Go belly up


      • to fail or go bankrupt
        Refer to a business or venture that has gone bankrupt or is no longer functioning successfully

      • to collapse or die
        Describe a person or an animal that has fallen onto their back, often in a humorous or exaggerated manner

      • to give up or surrender
        Indicate a state of defeat or submission, often used in a negative or critical context

    Examples of Go belly up

    • The struggling company went belly up last month.

      To go belly up is to fail completely, especially financially. In this example, the company experienced complete financial failure and had to close down. The expression "belly up" refers to a fish that has died and is lying on its back with its belly exposed. This image is used to represent complete and utter failure.


    The idiom "go belly up" is commonly used to describe various forms of failure or defeat. In all cases, it implies a negative outcome or result. Whether it is a business going bankrupt, a person collapsing, or someone giving up, the phrase suggests a lack of success or accomplishment.

    This idiomatic expression is often used in a figurative sense, meaning that it is not to be taken literally. For example, when someone says "I'm going belly up," they are not actually going to physically fall onto their back. Instead, they are expressing their sense of defeat or disappointment in a particular situation.

    One interesting aspect of this idiom is that it can also be used in a more positive context. In some cases, "going belly up" may refer to someone giving up or surrendering in a situation that is ultimately for the best. For example, if someone is struggling with an addiction and they decide to "go belly up" and seek help, it could be seen as a positive and courageous decision.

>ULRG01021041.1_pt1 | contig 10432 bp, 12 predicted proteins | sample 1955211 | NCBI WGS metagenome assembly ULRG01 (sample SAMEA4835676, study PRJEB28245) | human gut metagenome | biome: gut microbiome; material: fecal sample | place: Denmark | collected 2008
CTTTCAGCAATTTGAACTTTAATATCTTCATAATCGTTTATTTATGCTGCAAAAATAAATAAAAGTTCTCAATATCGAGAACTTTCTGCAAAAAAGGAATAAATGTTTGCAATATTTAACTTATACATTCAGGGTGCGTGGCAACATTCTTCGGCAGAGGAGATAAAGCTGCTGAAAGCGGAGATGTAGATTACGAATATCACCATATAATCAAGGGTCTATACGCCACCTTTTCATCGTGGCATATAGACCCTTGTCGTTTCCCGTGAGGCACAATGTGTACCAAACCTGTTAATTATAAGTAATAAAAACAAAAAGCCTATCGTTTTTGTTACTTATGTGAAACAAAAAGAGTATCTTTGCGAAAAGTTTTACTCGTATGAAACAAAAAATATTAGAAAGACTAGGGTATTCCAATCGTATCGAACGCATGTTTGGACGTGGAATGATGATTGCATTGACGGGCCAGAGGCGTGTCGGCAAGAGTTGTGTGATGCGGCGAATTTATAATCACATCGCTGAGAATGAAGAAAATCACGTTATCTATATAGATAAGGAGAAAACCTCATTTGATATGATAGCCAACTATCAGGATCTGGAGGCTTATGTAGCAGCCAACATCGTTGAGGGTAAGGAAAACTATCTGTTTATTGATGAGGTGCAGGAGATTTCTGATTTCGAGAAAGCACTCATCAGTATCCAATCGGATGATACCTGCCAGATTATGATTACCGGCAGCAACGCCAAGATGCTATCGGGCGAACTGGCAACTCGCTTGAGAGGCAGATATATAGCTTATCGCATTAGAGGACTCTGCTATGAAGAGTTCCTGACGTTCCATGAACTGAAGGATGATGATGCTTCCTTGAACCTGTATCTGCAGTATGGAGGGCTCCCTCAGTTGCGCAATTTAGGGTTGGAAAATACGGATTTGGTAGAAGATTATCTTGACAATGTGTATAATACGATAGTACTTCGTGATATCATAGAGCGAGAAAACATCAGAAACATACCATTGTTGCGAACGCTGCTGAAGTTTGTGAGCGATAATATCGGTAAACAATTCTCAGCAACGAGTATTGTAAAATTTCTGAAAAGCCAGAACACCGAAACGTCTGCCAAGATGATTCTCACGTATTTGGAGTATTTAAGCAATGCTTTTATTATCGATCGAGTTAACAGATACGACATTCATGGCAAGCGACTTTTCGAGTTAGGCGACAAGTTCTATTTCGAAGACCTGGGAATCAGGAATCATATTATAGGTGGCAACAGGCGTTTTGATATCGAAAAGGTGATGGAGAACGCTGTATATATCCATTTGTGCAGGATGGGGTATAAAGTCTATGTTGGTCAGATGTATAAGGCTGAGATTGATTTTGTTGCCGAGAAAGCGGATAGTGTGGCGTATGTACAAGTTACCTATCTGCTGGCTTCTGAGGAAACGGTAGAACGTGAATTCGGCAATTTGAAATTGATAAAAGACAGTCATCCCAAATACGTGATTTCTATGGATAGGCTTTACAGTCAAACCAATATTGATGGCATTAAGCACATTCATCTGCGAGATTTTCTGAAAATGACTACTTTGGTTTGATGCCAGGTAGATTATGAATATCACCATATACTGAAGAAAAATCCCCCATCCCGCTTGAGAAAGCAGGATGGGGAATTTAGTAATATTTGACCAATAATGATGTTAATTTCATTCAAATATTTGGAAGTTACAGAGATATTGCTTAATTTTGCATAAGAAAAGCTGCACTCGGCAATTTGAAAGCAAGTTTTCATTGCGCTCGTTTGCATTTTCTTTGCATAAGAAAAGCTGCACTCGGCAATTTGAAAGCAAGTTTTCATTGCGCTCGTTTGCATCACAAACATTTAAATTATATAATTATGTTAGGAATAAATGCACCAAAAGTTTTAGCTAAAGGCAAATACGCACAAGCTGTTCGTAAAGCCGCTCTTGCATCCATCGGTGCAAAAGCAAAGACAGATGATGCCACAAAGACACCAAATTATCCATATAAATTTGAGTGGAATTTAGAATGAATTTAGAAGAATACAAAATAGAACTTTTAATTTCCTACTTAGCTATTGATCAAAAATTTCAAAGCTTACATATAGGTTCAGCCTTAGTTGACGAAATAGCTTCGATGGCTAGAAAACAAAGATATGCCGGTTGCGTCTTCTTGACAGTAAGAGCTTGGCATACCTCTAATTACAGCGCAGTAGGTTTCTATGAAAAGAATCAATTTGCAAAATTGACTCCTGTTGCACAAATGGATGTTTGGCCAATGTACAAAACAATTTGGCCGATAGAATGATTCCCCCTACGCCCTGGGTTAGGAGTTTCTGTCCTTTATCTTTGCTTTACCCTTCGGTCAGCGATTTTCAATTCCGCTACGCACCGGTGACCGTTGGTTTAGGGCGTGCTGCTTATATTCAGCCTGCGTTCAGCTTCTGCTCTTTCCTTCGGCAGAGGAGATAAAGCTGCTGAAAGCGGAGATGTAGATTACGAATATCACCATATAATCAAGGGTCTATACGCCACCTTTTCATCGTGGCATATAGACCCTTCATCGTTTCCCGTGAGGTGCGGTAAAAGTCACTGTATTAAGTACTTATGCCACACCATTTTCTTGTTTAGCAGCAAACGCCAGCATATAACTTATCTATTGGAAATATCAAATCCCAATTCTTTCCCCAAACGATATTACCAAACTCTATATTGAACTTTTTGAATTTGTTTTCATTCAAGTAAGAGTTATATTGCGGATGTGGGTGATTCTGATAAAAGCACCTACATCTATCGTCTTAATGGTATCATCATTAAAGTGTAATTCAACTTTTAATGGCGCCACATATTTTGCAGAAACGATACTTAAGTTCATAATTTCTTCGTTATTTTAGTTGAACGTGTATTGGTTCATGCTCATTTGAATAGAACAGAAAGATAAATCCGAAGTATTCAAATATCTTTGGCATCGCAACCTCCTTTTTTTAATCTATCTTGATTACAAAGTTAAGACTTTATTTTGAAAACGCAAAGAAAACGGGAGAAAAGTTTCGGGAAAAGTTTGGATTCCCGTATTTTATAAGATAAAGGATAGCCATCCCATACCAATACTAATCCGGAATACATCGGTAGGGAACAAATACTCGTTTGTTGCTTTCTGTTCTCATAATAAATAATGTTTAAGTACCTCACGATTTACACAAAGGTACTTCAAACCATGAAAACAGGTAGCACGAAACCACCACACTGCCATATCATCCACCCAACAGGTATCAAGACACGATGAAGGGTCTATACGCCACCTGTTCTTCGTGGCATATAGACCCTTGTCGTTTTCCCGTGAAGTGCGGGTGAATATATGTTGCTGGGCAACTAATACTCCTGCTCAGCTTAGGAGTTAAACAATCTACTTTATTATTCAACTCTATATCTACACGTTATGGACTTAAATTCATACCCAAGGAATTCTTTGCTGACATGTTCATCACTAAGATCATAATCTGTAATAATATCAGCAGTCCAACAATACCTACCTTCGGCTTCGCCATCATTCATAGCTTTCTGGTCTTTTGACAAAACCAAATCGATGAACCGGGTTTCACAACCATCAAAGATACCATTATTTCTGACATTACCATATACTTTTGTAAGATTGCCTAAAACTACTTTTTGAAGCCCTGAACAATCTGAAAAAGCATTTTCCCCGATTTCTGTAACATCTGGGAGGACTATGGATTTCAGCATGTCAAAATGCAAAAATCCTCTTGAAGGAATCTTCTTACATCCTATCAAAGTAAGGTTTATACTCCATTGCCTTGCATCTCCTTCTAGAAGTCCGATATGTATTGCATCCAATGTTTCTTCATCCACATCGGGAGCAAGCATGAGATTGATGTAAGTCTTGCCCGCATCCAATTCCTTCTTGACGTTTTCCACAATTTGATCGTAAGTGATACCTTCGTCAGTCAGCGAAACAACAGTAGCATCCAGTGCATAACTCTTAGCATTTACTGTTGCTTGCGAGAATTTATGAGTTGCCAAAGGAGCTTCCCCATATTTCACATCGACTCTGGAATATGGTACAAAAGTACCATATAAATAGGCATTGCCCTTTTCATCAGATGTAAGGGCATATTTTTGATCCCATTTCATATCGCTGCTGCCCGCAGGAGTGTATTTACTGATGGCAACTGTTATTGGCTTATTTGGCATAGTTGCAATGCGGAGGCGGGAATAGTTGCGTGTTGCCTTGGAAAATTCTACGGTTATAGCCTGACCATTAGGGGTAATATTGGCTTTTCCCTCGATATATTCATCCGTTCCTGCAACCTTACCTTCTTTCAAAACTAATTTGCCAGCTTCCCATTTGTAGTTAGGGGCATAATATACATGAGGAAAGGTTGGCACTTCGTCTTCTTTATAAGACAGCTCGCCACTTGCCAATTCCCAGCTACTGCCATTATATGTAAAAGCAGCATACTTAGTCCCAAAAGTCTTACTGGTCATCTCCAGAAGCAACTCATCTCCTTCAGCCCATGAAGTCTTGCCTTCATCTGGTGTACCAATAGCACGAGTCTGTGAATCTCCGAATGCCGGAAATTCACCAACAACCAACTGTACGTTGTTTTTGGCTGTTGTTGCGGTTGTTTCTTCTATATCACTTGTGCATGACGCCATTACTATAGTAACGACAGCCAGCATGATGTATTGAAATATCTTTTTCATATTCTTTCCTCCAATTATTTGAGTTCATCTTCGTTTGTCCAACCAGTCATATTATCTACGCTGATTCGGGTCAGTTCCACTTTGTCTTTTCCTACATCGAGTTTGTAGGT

Origin of "Go belly up"

    The origin of the idiom "go belly up" is not entirely clear, but there are a few theories. One possible explanation is that it comes from the image of a dead fish floating on its back in water, with its belly facing upwards. This image could be used to describe a business or venture that has failed and is no longer functioning, similar to how the fish is no longer alive.

    Another theory suggests that the idiom originated from the practice of turning a dead horse onto its back in order to clean its hooves. In this context, "belly up" would refer to the horse being in a vulnerable position, similar to how a person or business may be vulnerable when facing failure.

    Regardless of its exact origin, the idiom "go belly up" has been in use since at least the mid-19th century. It is a colorful and playful way to describe various forms of failure, and its figurative use allows for a range of interpretations and nuances in meaning.